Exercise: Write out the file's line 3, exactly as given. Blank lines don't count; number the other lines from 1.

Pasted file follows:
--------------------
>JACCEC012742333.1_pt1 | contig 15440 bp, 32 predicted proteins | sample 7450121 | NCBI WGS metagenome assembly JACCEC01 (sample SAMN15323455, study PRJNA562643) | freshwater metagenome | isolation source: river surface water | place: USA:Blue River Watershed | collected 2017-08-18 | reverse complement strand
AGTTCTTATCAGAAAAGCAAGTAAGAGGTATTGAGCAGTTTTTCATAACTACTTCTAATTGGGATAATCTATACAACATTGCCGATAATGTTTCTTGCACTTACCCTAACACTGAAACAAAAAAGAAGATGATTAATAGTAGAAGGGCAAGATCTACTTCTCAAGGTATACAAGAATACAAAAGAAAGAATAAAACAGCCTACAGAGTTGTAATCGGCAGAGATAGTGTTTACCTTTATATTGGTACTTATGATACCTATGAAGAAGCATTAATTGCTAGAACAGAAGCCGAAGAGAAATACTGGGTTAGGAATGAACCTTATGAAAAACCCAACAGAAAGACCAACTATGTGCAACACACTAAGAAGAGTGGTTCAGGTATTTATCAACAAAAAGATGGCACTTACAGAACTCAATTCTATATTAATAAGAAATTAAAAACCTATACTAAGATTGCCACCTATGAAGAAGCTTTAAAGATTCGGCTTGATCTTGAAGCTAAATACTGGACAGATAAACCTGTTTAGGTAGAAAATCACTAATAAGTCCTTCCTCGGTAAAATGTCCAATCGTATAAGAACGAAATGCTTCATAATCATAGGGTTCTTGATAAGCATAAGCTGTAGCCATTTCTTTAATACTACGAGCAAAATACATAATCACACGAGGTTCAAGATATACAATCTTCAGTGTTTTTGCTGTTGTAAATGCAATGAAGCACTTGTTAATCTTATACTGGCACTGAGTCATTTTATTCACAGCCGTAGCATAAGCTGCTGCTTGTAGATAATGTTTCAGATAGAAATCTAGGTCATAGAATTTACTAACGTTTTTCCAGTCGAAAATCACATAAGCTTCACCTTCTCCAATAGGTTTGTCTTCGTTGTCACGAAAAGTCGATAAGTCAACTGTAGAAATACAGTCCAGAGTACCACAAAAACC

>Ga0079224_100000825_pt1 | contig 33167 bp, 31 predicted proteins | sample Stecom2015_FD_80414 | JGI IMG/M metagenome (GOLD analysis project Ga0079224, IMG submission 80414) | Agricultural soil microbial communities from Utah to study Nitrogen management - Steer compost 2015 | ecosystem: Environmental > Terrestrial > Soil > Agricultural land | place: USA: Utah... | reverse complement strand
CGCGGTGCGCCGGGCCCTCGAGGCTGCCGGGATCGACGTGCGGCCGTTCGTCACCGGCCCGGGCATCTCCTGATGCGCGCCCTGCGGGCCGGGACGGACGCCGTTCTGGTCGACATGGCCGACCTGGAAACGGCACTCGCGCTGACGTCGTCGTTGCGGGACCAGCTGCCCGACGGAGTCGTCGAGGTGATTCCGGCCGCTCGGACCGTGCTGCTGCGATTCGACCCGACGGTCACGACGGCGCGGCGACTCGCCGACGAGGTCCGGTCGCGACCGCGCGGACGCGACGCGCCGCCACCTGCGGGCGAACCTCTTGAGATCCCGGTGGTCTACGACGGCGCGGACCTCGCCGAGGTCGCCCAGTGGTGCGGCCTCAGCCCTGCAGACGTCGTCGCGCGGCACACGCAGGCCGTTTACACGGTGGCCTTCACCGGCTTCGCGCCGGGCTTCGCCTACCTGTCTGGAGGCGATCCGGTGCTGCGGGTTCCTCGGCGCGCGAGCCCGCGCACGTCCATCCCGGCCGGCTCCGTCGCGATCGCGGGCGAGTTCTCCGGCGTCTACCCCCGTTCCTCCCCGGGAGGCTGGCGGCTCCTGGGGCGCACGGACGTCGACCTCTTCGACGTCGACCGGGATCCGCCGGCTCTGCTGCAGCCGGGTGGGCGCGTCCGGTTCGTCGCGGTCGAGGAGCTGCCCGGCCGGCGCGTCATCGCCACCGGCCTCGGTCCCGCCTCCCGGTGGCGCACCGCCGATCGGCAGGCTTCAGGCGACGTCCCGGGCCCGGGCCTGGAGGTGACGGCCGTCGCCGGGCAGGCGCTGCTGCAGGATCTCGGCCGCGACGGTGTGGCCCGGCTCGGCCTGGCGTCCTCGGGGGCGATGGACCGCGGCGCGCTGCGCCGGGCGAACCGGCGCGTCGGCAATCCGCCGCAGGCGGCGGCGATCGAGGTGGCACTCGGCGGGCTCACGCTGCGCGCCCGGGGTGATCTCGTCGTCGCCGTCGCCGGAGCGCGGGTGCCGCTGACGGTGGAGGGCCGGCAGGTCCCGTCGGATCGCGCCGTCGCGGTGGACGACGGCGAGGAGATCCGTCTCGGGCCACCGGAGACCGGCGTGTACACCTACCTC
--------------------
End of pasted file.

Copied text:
>Ga0079224_100000825_pt1 | contig 33167 bp, 31 predicted proteins | sample Stecom2015_FD_80414 | JGI IMG/M metagenome (GOLD analysis project Ga0079224, IMG submission 80414) | Agricultural soil microbial communities from Utah to study Nitrogen management - Steer compost 2015 | ecosystem: Environmental > Terrestrial > Soil > Agricultural land | place: USA: Utah... | reverse complement strand